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Rethinking the Debate on Aviation Capacity

The capacity conundrum

For Britain to prosper, competition between our airports matters as much as airline rivalry, says Mike Tretheway, aviation economist.

Q. What drives competition in aviation?

A. One of the key drivers is capacity. That’s the capacity provided by airlines and their fleets, how they move them from one use to another, new entrants coming into the market, and so on. But capacity, especially in the UK, also includes the issue of airport capacity and competition between them. And that’s important because, as research we did shows, when airports compete with each other there is a material impact on fares.

Q. Is that competition between airports a characteristic of all big cities?

A. Some cities have only a single airport, so that limits the nature of competition. A good example is Sydney, Australia. The nearest international airport is Melbourne, a ten-hour drive away. Then you have got markets in the United States such as Chicago, which has two airports but they are operated by the same entity.

Q. So is the perfect recipe competition between airlines but also competition between airports?

A. I’d make a subtle distinction here. My recipe for effective competition is: first of all, competition between legacy carriers; second, between legacy and low-cost carriers; and third, competition between airports. And, significantly, ensuring that there is adequate capacity at the airports that are used by low-cost carriers.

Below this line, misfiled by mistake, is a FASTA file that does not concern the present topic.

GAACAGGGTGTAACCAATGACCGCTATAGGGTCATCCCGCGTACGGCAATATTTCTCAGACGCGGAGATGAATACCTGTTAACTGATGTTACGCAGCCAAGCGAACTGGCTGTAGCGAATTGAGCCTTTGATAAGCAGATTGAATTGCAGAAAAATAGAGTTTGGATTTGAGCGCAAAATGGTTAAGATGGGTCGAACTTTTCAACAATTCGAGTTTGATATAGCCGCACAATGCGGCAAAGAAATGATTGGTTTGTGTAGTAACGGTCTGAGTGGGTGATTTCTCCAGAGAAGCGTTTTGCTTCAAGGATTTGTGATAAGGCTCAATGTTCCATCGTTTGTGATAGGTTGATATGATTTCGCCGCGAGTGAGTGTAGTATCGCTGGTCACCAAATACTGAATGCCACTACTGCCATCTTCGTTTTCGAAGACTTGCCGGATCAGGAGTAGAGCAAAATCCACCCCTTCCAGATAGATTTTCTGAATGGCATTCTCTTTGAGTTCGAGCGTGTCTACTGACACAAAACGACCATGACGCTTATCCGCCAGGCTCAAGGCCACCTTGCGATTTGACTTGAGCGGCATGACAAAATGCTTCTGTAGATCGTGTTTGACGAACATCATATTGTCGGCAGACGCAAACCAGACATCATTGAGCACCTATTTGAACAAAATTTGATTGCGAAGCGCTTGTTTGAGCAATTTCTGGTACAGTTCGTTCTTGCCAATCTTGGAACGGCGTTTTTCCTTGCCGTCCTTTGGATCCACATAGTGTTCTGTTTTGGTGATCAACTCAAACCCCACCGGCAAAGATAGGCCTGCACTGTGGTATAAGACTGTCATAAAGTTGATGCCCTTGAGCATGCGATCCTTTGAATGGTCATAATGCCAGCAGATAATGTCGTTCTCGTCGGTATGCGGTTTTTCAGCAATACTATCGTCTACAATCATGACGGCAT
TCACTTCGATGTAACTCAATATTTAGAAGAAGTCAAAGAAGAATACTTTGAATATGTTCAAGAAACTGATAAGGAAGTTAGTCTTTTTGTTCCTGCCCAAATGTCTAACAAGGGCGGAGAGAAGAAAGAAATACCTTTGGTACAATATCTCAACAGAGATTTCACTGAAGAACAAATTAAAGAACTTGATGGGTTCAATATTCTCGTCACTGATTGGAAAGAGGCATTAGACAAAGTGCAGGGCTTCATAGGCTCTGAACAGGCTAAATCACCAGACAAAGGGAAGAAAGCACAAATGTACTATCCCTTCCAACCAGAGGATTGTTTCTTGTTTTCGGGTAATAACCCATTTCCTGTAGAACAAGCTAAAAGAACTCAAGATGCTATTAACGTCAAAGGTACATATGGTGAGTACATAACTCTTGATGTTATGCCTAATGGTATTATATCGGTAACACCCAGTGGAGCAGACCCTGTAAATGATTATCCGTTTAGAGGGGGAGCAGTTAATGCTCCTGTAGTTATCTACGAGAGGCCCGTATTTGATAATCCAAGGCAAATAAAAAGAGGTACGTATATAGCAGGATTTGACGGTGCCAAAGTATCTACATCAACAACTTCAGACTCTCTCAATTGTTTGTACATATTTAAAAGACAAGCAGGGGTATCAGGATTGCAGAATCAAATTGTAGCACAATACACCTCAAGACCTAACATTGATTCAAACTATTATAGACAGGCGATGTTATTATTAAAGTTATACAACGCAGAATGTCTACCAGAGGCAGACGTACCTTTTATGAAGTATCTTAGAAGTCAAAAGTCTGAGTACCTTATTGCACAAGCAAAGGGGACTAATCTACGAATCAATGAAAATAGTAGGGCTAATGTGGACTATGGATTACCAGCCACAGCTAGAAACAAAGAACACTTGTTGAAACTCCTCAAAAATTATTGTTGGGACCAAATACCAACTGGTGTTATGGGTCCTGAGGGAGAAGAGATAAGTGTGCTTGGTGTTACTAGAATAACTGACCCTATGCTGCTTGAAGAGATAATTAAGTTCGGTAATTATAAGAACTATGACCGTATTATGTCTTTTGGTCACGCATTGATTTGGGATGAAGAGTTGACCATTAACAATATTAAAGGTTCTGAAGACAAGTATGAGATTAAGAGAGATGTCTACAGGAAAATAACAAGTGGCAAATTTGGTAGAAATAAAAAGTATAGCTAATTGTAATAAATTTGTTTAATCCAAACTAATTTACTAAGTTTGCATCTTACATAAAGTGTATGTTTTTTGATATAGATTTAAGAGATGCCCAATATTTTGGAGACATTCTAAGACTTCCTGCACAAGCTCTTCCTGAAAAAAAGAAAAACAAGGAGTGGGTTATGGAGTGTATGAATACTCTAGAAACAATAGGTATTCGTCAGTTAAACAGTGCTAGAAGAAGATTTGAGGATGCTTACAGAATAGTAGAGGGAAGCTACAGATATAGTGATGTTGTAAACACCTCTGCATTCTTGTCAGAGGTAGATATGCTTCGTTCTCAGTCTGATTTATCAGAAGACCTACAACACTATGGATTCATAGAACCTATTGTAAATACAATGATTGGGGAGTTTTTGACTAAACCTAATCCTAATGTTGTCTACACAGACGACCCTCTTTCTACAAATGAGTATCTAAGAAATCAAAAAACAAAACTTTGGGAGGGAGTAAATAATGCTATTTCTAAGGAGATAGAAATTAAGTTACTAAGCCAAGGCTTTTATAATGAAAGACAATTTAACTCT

Q. Why?

A. Competition between legacy carriers produces only small benefits. So instead of giving you a 3 per cent reduction in prices, low-cost carriers are the ones [that give you a] 12 to 30 per cent reduction. It would be a big mistake to adopt policies that would constrain the growth of the carriers that are driving price competition the most.

Q. What are those policies constraining low-cost carriers?

A. In the case of the south-east of the UK, where we know that all of the airports are going to hit their capacity in the next ten to 20 years, if you add capacity only where full-service carriers compete, that would give you a very minor impact. You are much better off making sure that the growth will be where the low-cost carriers are.

Q. So it’s not simply a case of increasing capacity wherever you can?